I am not going to stop defensive measures on this, and if that defense is perceived as offense, so be it.

I think that you're addressing something different than what Matt is alluding to.

Fighting for separation of Church & State is something that every citizen should fight for, even if they are a theist/deist, particularly in matter concerning education.

However, when it comes to general discussion with a creationist, I completely agree with Matt.

It's why I've begun shifting my own advocacy efforts towards the youth (e.g. young kids) as well as towards glorifying science, technology, and critical thinking skills like skepticism.

Sure, there are folks that are making a difference by debating creationists in real life and online (the Atheist Experience comes to mind) and that those efforts result in the occasional creationist deconversion, but I think that the more important and ultimately successful route is to plant seeds with the youth and attempt to inoculate them from indoctrination.

I am not disagreeing with you.
I am not always clear on just what point Ghost is trying to make.Consider

Skepticism is not a position; it is an approach to claims.
Science is not a subject, but a method.
[Image: flagstiny%206.gif]
Visit this user's website Find all posts by this user
Like Post Quote this message in a reply
08-08-2012, 10:32 AM
RE: A Different Approach
(08-08-2012 10:16 AM)Chas Wrote:  I am not disagreeing with you.
I am not always clear on just what point Ghost is trying to make.Consider

Maybe I read over it too fast, but I thought the point was don't confront people on an individual level about their views...

One of my co-workers is a YEC. Didn't know this until I asked, when he answered I had to hit myself to keep from bursting out laughing (that would have been mean...)

The worst part is, he's an engineer by training and education -- I knew he was a hard-core Christian, but I figured his education alone would have kept him from being a YEC.

Since he's a co-worker, and I have to work with him everyday, I let it pass without argument...gotta keep a decent work environment in tact...

"Like" my Facebook page
Brain Droppings Blog
[Image: images?q=tbn:ANd9GcT16Rq3dAcHhqiAsPC5xUC...oR0pEpxQZw]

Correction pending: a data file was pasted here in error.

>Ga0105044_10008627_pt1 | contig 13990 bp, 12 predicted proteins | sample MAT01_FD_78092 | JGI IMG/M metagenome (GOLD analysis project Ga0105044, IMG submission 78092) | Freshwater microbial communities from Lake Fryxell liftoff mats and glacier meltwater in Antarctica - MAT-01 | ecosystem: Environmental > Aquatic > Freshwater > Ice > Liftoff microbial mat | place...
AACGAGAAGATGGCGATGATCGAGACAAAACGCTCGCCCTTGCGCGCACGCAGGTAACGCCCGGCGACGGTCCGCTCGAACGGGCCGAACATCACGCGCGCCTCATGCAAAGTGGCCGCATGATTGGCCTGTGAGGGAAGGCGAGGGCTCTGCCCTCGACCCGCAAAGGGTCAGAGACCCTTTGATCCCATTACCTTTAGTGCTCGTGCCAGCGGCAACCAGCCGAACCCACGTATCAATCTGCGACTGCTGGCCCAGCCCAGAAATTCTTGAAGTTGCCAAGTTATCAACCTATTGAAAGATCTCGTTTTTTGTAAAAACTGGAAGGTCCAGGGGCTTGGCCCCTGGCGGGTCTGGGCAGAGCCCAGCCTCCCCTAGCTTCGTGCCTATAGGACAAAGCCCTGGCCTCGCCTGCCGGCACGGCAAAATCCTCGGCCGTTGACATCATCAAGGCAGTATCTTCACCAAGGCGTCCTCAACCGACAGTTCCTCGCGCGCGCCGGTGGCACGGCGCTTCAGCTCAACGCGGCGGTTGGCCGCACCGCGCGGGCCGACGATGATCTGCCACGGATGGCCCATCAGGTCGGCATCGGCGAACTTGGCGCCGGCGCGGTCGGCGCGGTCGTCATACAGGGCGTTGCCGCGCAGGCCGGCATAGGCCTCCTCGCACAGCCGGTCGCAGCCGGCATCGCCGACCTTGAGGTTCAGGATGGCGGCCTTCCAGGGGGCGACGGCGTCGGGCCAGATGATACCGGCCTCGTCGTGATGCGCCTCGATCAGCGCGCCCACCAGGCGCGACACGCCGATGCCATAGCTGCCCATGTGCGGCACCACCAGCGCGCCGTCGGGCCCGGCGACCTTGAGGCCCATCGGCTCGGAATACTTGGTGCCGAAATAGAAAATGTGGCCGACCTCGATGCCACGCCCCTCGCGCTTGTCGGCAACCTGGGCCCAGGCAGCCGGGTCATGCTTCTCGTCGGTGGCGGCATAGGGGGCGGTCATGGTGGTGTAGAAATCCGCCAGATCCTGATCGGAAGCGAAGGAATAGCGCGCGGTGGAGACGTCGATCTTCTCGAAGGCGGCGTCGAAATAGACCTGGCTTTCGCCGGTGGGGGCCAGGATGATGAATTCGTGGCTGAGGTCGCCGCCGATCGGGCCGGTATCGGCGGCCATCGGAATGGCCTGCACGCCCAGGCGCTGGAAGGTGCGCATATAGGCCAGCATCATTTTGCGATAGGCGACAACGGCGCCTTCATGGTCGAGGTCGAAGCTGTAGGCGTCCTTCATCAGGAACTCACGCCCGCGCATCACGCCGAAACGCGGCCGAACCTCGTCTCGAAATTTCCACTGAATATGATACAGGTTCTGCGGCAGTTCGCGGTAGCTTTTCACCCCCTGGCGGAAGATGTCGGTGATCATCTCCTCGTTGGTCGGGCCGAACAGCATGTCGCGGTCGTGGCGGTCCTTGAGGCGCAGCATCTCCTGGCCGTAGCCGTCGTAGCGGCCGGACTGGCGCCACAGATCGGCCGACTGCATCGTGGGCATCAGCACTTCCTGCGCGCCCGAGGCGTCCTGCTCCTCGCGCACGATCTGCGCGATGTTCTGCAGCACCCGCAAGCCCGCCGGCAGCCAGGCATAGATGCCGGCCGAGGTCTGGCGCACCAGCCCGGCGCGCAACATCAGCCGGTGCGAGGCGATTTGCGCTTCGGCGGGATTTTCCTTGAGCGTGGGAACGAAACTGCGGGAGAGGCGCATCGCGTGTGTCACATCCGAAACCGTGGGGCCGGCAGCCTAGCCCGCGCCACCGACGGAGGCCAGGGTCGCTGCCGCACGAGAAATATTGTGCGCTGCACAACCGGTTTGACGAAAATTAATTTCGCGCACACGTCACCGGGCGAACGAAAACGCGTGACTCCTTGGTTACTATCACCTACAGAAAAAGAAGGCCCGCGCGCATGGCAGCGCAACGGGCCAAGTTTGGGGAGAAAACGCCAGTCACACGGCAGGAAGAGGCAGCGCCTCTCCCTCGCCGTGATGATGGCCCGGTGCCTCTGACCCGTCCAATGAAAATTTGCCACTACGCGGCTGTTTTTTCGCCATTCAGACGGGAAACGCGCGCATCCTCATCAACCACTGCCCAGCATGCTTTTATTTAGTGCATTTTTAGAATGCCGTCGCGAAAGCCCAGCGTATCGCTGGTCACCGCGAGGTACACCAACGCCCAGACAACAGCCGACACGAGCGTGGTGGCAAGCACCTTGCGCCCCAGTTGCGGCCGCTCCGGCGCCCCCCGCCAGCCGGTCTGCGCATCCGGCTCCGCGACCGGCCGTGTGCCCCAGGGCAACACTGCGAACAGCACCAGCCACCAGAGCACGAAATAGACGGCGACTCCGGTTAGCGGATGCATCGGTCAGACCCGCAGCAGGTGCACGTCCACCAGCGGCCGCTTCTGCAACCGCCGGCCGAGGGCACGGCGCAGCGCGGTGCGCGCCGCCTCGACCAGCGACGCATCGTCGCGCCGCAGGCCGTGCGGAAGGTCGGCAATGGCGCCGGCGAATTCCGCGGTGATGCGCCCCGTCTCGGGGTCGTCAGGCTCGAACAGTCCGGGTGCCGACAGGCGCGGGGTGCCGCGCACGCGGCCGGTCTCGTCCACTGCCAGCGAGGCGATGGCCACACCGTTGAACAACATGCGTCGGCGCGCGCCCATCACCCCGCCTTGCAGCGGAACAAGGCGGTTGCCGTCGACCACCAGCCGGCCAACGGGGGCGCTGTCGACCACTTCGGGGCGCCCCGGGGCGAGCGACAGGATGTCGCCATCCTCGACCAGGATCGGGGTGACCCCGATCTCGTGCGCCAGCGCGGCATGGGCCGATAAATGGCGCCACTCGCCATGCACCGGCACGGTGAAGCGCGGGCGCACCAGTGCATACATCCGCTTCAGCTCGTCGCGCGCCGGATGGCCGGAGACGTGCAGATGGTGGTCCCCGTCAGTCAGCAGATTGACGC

Visit this user's website Find all posts by this user
Like Post Quote this message in a reply
08-08-2012, 10:34 AM
RE: A Different Approach
(08-08-2012 10:32 AM)Seasbury Wrote:  
(08-08-2012 10:16 AM)Chas Wrote:  I am not disagreeing with you.
I am not always clear on just what point Ghost is trying to make.Consider

Maybe I read over it too fast, but I thought the point was don't confront people on an individual level about their views...

One of my co-workers is a YEC. Didn't know this until I asked, when he answered I had to hit myself to keep from bursting out laughing (that would have been mean...)

The worst part is, he's an engineer by training and education -- I knew he was a hard-core Christian, but I figured his education alone would have kept him from being a YEC.

Since he's a co-worker, and I have to work with him everyday, I let it pass without argument...gotta keep a decent work environment in tact...

I would have laughed out loud. My self-control has limits.Drinking Beverage

Skepticism is not a position; it is an approach to claims.
Science is not a subject, but a method.
[Image: flagstiny%206.gif]
Visit this user's website Find all posts by this user
Like Post Quote this message in a reply
[+] 1 user Likes Chas's post
08-08-2012, 11:10 AM
RE: A Different Approach
Thanks for the responses everyone.

As a general note, I could teach this as a class, so of course I'm speaking in very broad strokes. So if I say anything that seems too broad, please ask me to clarify instead of assuming I'm full of horse pucky. I'll likely be able to clarify. And if I can't, well then that's just good for everyone Cool

Hey, Red Celt.

Who said anything about armies? And who said anything about surrender? Your argument that children will somehow become creationist is unfounded and utterly discounted by what I wrote. You're attempting to reframe the argument to reflect your emotional response and in so doing, you have created and attacked a strawman. Read what I wrote. This is about the mechanics of social dynamics.

Hey, Chas.

Quote:Nice thought, but it is the creationists who are on the offensive.